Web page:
What is needed by way of measurement? Clearly this is entirely a policy driven enterprise, without any scientific goals, as is not the case for the collection of data on domestic use and abuse. So the central question, putting aside the detail of the statutory requirements imposed on the executive branch by the boundlessly ambitious Congress, is what decisions these figures inform. At the moment only the certification process seems to be connected to these estimates and that is actually driven by politics rather than numbers; i.e. the administration forgives

US friends and condemns those with whom it is not on goods terms (e.g. Burma, Iran and Syria). Without a specification of policy needs, the estimates will continue to flounder.


(1) This paper confines itself to cocaine, heroin/opium and marijuana; other illicit drugs, primarily synthetics, are sources of significant problems but figure much less prominently in international trafficking as far as the United States is concerned.

(2) This analysis draws heavily on Reuter ''Can the borders be sealed?'' 'The Public Interest' 1988.

(3) Nigerian traffickers seem to specialize in such smuggling. Mark Kleinman has estimated that Nigerian couriers body packing heroin into New York account for over 500 kilograms per annum.

(4) These large shipments may account for a similar share of total US consumption of heroin, which is only about 10 per cent of cocaine consumption. However the shape of the shipment size distribution seems to be different.

(5) The risk and payment figures here are moderately informed guesses; the purpose is simply to provide a sense of the magnitudes involved.

(6) Reuter, P.; MacCoun, R. and P. Murphy 'Money from Crime: The Economics of Drug Selling in Washington DC' Santa Monica, Ca., RAND, 1990.

(7) I infer this from the publications and contacts over the years with participants in the estimation process. No cost figures have ever, to my knowledge, been published.

(8) The implied annual heroin consumption per addict is 300 grams, 10 to 20 times the figure for the United States. No doubt heroin is vastly cheaper in Burma but incomes are also dramatically lower.

(9) This section draws extensively on Reuter, P. and D. Ronfeldt 'Quest for Integrity: The Mexican-US Drug Issue in the 1980s' Santa Monica, Ca., RAND, 1992.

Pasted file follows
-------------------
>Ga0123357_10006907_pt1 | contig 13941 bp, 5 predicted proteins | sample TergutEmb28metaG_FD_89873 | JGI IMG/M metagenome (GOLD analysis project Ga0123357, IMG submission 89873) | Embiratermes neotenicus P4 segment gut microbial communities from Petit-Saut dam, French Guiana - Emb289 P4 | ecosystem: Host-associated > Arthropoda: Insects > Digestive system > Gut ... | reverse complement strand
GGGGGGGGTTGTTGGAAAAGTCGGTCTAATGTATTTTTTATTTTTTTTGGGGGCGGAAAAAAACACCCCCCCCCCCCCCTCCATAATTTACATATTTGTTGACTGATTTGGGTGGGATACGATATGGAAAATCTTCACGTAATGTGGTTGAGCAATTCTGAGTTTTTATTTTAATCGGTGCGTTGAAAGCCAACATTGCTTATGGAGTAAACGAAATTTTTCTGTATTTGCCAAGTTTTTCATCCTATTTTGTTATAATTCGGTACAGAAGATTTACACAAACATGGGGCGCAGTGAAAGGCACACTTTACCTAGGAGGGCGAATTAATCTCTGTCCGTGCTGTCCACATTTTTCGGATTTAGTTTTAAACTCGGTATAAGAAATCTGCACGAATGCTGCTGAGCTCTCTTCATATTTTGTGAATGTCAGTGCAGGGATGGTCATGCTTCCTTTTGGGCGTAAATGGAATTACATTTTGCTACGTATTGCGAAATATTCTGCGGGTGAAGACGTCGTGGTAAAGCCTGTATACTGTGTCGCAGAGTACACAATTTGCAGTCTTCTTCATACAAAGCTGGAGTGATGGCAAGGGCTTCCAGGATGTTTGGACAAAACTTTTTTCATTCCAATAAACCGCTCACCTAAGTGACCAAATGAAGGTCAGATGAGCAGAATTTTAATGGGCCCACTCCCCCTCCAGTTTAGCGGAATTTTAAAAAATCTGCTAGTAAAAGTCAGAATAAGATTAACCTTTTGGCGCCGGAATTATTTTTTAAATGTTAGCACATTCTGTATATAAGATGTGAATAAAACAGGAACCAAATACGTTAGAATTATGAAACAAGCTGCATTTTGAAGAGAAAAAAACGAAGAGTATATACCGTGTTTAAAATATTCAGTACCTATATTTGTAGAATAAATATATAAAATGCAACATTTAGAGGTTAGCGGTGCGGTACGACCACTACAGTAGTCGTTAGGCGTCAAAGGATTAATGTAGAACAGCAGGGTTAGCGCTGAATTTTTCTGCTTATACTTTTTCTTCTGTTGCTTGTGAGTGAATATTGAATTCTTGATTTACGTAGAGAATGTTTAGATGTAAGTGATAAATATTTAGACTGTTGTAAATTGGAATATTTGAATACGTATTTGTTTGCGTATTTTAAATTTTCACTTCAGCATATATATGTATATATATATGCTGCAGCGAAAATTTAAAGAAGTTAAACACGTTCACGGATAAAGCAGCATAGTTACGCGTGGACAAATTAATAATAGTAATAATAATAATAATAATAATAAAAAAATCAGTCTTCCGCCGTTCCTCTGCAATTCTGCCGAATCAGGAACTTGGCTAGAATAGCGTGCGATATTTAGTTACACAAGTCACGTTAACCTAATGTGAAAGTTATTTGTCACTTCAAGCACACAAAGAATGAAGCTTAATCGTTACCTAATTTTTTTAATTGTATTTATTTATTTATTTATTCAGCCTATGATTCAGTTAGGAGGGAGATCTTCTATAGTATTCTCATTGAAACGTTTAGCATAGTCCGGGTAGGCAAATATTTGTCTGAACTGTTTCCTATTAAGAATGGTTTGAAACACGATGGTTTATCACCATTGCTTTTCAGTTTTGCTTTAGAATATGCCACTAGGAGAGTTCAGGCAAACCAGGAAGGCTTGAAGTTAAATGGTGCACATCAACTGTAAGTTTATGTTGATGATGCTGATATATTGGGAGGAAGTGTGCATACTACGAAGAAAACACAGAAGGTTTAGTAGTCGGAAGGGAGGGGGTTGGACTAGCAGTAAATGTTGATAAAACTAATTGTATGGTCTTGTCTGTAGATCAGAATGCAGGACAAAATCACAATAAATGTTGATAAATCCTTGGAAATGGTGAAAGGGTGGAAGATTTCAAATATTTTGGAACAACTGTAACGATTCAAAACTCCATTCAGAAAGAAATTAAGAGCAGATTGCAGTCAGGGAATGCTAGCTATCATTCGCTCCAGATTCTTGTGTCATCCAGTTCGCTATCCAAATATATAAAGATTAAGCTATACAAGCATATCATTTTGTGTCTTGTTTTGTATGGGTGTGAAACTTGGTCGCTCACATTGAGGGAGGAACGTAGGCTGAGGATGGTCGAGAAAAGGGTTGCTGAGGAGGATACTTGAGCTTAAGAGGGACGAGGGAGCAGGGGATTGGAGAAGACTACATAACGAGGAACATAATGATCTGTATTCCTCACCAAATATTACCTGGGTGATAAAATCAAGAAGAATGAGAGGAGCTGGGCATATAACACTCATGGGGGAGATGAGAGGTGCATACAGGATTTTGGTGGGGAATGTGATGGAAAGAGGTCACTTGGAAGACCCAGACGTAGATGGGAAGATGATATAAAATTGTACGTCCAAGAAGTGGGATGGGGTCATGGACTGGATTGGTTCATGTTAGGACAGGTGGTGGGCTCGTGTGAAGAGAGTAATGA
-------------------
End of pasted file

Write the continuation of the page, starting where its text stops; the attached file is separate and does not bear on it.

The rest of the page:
(10) See Kleiman, M. 'Marijuana: Costs of Abuse, Costs of Control' Boulder, Colo., Westwood Press, 1989; personal communication from an INM official, 1989.

(11) Drug Enforcement Administration 'National Narcotics Intelligence Consumers Committee Report' 1988.

(12) Drug Enforcement Administration 'National Narcotics Intelligence Consumers Committee Report' 1984.

(13) General Accounting Office 'Control: Drug Interdiction and Related Activities along the Southwestern US Border' Fact Sheet GAO/GGD-88- 124FS Washington, DC September 1988, p. 53.

(14) ''New analytic methodologies have enabled the US government to assess more accurately the extent of marijuana cultivation during the past several years'' ('INCSR,' 1990, p. 13). The report included no revision of previous years estimates.

(15) Reuter, P. ''La signification economiques des marches illegaux aus Etats-Unis: le cas de marijuana'' om Archmabualt, E. and X. Greffe (eds.), 'Les Economies Non Officielles,' Paris, Editions Le Decouverte, 1983.

(16) Moore, M. ''Supply reduction and drug law enforcement'' in Tonry, M. and J. Wilson (eds.), 'Drugs and Crime,' Chicago, University of Chicago Press, 1990.

(17) Kleinman, M. 'Marijuana: Costs of Abuse, Costs of Control' Boulder, Colo., Westwood Press, 1989.

(18) Separate models are available for cocaine, heroin and marijuana. Resetar, S. and B. Dombey-Moore 'A System Description of the Cocaine Trade' Santa Monica, Ca., RAND, 1994. Childress, M. 'A System Description of the Heroin Trade' Santa Monica, Ca. 1994. Childress, M. 'A System Description of the Marijuana Trade' Santa Monica, Ca. 1994.